Delicious homemade Bagels made with yeast and goes well with cream cheese of your choice, Excellent breakfast.
I love bagels, and my first encounter with bagels happened in Starbucks many years ago. I also love the Starbucks cold coffee, but not the hot one, for me it is too dark. To drink it I need lots of sweeteners. However love to enjoy their breakfast treats.
You trust me Bagels are best when toasted and applied with a heavy dose of cream cheese. Yes flavored cream cheese is merrier. I wanted to make bagels at home for long time.
But when my trusted King Arthur flour site called for high gluten flour like Sir Lancelot flour, I got skeptical, as I know it will be waste. I am not going to make too many bagels at home, so buying a 5 pound bag is not a good idea.
But when I saw this recipe in Peter Reinhart’s Artisan Breads Every Day book, I thought I should give it try. When I checked my pantry I have everything mentioned in recipe is in hand. So decide to give it as this month “Baking Partner’s challenge”.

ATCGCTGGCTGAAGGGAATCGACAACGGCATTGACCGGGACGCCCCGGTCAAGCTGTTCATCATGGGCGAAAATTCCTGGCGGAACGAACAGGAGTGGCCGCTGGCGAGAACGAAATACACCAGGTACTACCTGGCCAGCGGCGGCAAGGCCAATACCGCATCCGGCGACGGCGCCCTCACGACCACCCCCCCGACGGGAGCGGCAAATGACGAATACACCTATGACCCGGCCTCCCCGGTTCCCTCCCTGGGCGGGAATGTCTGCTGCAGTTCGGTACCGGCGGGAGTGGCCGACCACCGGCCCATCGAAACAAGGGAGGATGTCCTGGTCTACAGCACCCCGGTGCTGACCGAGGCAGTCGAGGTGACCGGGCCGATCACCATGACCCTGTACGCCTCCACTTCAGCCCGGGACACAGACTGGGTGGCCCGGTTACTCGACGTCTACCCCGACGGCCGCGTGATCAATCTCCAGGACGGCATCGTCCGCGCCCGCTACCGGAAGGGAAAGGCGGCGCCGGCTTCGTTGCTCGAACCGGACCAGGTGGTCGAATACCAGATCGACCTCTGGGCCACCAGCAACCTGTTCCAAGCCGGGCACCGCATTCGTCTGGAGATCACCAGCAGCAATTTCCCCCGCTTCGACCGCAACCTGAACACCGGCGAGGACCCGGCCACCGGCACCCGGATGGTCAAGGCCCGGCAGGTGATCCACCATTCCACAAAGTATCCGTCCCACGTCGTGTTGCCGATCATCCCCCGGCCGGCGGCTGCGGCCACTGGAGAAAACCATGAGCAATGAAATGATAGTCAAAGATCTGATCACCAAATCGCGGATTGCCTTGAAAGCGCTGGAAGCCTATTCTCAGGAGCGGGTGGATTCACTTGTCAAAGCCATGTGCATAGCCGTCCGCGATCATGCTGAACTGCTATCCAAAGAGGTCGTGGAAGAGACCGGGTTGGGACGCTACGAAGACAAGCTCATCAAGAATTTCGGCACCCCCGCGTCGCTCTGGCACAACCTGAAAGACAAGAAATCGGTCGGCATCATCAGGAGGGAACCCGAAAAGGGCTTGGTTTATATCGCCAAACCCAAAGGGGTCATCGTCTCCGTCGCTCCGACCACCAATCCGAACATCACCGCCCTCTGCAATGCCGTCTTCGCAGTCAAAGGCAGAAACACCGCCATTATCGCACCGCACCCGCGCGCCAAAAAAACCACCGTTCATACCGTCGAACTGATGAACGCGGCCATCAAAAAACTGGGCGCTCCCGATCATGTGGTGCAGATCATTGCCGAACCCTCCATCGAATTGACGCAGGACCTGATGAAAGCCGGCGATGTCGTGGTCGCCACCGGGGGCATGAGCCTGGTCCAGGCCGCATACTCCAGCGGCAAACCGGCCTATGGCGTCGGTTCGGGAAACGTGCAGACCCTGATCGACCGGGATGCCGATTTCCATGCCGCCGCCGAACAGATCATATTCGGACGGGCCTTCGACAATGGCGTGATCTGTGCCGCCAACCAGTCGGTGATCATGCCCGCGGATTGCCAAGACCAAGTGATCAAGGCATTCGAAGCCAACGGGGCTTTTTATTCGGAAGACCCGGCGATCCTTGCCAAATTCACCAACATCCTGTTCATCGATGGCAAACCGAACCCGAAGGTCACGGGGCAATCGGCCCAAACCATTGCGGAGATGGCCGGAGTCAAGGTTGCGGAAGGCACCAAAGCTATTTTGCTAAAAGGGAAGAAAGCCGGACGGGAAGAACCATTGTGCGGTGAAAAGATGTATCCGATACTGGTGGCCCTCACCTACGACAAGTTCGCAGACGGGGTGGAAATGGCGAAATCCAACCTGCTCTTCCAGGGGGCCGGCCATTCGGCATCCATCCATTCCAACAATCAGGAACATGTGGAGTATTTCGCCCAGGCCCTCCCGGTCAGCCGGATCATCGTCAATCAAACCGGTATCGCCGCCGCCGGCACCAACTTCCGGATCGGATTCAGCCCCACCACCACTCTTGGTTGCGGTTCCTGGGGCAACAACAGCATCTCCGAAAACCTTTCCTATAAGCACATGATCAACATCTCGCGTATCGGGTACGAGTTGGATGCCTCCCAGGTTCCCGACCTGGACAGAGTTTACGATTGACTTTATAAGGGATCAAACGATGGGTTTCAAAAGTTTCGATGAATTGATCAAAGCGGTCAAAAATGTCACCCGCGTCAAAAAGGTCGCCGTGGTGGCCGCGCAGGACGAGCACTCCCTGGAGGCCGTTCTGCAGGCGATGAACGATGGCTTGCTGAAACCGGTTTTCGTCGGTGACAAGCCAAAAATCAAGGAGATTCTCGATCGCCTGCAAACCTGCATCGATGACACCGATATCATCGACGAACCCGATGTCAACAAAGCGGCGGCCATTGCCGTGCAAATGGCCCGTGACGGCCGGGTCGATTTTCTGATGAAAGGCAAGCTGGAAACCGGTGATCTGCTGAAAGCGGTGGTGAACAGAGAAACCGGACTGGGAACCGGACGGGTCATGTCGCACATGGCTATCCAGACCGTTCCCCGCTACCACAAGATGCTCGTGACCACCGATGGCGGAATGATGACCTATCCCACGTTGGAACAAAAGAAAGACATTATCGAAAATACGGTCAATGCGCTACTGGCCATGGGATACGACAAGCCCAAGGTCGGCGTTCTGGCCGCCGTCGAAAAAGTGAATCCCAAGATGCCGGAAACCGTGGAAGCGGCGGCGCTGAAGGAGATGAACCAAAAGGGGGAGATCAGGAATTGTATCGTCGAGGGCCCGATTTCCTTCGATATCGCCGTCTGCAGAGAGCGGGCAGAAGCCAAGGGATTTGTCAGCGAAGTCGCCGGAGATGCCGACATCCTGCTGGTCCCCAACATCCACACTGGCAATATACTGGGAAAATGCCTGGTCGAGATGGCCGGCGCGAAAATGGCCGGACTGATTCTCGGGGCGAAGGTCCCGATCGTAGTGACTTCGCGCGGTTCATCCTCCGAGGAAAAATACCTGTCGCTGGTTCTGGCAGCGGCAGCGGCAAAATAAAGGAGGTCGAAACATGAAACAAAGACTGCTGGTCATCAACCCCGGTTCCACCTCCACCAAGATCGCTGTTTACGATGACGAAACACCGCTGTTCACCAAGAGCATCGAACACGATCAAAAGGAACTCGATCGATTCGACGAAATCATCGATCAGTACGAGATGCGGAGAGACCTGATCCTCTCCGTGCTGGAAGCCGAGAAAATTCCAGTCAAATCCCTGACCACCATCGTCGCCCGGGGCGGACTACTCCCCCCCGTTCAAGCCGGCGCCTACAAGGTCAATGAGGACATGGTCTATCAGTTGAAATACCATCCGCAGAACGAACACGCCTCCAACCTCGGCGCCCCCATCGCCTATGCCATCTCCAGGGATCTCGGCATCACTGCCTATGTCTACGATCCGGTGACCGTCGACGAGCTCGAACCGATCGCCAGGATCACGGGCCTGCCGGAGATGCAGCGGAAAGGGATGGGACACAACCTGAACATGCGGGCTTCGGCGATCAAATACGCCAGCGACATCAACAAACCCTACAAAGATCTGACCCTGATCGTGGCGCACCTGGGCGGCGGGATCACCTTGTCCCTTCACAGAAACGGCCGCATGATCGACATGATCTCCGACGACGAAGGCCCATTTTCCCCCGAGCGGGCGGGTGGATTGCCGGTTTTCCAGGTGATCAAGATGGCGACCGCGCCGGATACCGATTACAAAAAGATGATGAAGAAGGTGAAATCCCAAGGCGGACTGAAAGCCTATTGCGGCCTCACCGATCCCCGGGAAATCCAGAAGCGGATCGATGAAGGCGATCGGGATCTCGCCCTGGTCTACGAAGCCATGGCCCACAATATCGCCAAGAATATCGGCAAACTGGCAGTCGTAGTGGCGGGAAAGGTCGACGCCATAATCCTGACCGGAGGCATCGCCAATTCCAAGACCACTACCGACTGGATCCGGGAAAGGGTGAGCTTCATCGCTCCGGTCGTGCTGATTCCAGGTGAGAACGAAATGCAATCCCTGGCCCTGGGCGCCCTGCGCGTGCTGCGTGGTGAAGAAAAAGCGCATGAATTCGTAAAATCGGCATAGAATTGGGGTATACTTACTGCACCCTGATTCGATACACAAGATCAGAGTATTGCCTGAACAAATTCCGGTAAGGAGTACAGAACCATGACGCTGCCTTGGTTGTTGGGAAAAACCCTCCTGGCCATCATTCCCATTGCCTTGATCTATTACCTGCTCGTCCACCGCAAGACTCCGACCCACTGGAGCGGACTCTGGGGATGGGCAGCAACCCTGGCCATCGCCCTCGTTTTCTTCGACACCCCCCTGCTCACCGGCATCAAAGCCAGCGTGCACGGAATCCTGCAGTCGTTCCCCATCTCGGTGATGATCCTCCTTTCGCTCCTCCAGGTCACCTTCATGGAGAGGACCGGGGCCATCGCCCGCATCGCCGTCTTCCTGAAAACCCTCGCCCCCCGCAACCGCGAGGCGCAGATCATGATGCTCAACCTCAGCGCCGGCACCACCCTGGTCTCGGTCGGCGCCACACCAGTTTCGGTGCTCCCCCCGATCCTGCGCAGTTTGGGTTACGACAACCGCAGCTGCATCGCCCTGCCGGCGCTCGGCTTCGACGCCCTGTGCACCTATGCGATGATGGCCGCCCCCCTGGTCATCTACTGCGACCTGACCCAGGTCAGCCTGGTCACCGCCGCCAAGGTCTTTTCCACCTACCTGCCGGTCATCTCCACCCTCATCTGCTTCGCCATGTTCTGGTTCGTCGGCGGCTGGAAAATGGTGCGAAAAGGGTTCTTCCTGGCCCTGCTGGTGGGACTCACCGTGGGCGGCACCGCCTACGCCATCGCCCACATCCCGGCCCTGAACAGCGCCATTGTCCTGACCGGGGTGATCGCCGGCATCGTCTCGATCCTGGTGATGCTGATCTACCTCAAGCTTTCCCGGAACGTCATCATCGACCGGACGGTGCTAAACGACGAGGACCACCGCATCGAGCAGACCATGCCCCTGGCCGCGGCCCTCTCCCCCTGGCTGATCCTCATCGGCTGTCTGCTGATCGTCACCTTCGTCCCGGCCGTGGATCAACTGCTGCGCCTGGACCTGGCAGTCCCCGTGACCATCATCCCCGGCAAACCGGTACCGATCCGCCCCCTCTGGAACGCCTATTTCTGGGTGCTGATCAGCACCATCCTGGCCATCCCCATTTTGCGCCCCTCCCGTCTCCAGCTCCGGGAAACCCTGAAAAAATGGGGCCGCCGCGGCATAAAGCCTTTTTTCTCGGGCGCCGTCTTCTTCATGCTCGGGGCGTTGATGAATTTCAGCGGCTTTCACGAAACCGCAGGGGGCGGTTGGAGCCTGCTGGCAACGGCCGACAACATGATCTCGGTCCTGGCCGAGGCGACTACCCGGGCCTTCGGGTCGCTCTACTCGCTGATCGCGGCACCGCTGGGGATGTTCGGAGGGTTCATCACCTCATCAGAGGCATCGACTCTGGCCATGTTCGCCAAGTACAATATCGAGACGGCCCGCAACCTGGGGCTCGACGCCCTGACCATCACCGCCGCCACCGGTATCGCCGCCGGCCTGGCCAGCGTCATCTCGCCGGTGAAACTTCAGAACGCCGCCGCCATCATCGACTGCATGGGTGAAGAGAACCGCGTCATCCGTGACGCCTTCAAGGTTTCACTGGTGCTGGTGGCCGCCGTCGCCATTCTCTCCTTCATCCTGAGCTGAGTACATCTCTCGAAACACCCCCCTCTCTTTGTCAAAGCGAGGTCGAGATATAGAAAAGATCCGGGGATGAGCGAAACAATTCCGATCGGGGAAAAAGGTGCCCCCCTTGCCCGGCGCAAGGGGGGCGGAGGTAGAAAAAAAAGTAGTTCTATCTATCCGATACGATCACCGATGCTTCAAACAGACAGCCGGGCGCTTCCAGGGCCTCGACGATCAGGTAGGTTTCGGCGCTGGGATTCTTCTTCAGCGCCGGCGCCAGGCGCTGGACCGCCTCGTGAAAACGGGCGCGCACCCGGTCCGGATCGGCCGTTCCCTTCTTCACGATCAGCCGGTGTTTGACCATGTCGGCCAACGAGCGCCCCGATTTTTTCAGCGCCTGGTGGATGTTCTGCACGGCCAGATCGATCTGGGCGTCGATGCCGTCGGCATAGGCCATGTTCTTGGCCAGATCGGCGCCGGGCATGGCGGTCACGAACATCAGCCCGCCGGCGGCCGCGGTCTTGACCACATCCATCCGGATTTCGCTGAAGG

This could help everybody learn how to make bagels at home. Even though it is two day process, I liked it as the end product is delicious, and you can get the taste of bagels you enjoy in the stores.
History of bagels
Most food historians have come to the conclusion that the bagel is of Jewish origin, probably from Poland, sometime in the 17th century. However there is no exact information is available. This crusty ring shape bread with name bagel–the word means “bracelet” in German was the everyday bread of the Jews in Eastern Europe, and has become the most famous Jewish food in America and becomes American breakfast bread.
Nowadays you find bagels with all kind of topping with seeds, onion garlic, you name it. There is sweeter version of bagels with cinnamon sugar as well as raisins in them. The original version of bagels are made with plain water by throwing the risen dough into boiling water for few seconds then drained and cooled and baked until they become golden in color.
It is really delicious when you eat fresh bagels; they are chewy in side and crisp outside. If not consumed immediately, there are certain storing techniques that can help to keep the bagel moist and fresh. First, cool bagels in a paper bag, then wrap the paper bag in a plastic bag (attempting to rid the bags of as much air as possible without squishing the bagels), then freeze for up to six months. When you want to eat them, you need to cut open the bagels and then toast and enjoy with your favorite cream cheese bread.
These are step by step picture to make delicious homemade bagels.